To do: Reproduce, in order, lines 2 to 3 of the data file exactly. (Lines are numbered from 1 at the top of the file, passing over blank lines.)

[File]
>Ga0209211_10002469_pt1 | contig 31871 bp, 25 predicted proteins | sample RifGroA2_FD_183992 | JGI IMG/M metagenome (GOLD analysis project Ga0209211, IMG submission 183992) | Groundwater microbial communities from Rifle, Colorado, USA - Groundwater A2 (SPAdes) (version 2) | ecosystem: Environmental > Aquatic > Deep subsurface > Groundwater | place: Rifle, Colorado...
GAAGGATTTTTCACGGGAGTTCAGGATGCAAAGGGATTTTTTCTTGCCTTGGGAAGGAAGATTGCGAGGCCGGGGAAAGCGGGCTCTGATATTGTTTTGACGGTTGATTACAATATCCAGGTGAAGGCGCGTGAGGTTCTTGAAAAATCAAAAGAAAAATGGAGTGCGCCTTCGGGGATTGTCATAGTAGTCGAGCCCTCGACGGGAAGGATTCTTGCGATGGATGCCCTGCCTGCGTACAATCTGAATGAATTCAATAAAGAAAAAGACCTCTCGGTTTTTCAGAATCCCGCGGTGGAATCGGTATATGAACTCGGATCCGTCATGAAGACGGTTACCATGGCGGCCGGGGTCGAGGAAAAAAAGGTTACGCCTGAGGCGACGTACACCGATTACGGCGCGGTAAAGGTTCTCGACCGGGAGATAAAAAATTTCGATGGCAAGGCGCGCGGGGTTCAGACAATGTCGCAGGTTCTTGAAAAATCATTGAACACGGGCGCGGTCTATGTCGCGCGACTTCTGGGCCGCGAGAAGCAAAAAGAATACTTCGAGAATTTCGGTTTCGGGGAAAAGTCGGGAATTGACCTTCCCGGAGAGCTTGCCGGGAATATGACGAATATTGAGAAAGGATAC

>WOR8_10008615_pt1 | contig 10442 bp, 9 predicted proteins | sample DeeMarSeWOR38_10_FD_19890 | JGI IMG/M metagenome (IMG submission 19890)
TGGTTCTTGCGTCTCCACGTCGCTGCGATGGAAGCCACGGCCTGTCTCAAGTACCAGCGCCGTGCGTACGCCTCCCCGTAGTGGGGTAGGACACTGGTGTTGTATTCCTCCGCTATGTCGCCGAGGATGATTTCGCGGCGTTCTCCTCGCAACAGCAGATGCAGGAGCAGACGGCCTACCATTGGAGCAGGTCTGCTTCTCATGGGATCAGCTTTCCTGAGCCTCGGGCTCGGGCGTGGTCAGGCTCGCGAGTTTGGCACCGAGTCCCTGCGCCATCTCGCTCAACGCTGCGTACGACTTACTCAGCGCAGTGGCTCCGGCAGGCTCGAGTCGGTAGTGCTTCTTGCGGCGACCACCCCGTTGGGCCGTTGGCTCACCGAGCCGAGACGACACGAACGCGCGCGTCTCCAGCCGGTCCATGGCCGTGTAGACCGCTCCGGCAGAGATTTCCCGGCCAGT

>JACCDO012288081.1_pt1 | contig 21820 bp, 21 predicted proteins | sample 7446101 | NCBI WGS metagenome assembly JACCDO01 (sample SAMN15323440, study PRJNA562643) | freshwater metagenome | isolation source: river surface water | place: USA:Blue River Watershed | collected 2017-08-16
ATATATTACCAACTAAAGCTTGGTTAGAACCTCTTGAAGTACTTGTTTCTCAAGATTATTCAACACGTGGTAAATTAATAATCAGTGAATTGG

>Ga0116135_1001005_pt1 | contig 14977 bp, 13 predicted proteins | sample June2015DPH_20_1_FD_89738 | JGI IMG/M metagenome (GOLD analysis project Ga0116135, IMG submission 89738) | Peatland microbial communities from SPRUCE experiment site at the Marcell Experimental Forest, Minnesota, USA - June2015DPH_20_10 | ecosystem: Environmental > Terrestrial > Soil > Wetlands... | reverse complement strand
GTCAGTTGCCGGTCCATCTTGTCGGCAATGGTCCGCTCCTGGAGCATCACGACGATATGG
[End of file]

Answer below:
GAAGGATTTTTCACGGGAGTTCAGGATGCAAAGGGATTTTTTCTTGCCTTGGGAAGGAAGATTGCGAGGCCGGGGAAAGCGGGCTCTGATATTGTTTTGACGGTTGATTACAATATCCAGGTGAAGGCGCGTGAGGTTCTTGAAAAATCAAAAGAAAAATGGAGTGCGCCTTCGGGGATTGTCATAGTAGTCGAGCCCTCGACGGGAAGGATTCTTGCGATGGATGCCCTGCCTGCGTACAATCTGAATGAATTCAATAAAGAAAAAGACCTCTCGGTTTTTCAGAATCCCGCGGTGGAATCGGTATATGAACTCGGATCCGTCATGAAGACGGTTACCATGGCGGCCGGGGTCGAGGAAAAAAAGGTTACGCCTGAGGCGACGTACACCGATTACGGCGCGGTAAAGGTTCTCGACCGGGAGATAAAAAATTTCGATGGCAAGGCGCGCGGGGTTCAGACAATGTCGCAGGTTCTTGAAAAATCATTGAACACGGGCGCGGTCTATGTCGCGCGACTTCTGGGCCGCGAGAAGCAAAAAGAATACTTCGAGAATTTCGGTTTCGGGGAAAAGTCGGGAATTGACCTTCCCGGAGAGCTTGCCGGGAATATGACGAATATTGAGAAAGGATAC

>WOR8_10008615_pt1 | contig 10442 bp, 9 predicted proteins | sample DeeMarSeWOR38_10_FD_19890 | JGI IMG/M metagenome (IMG submission 19890)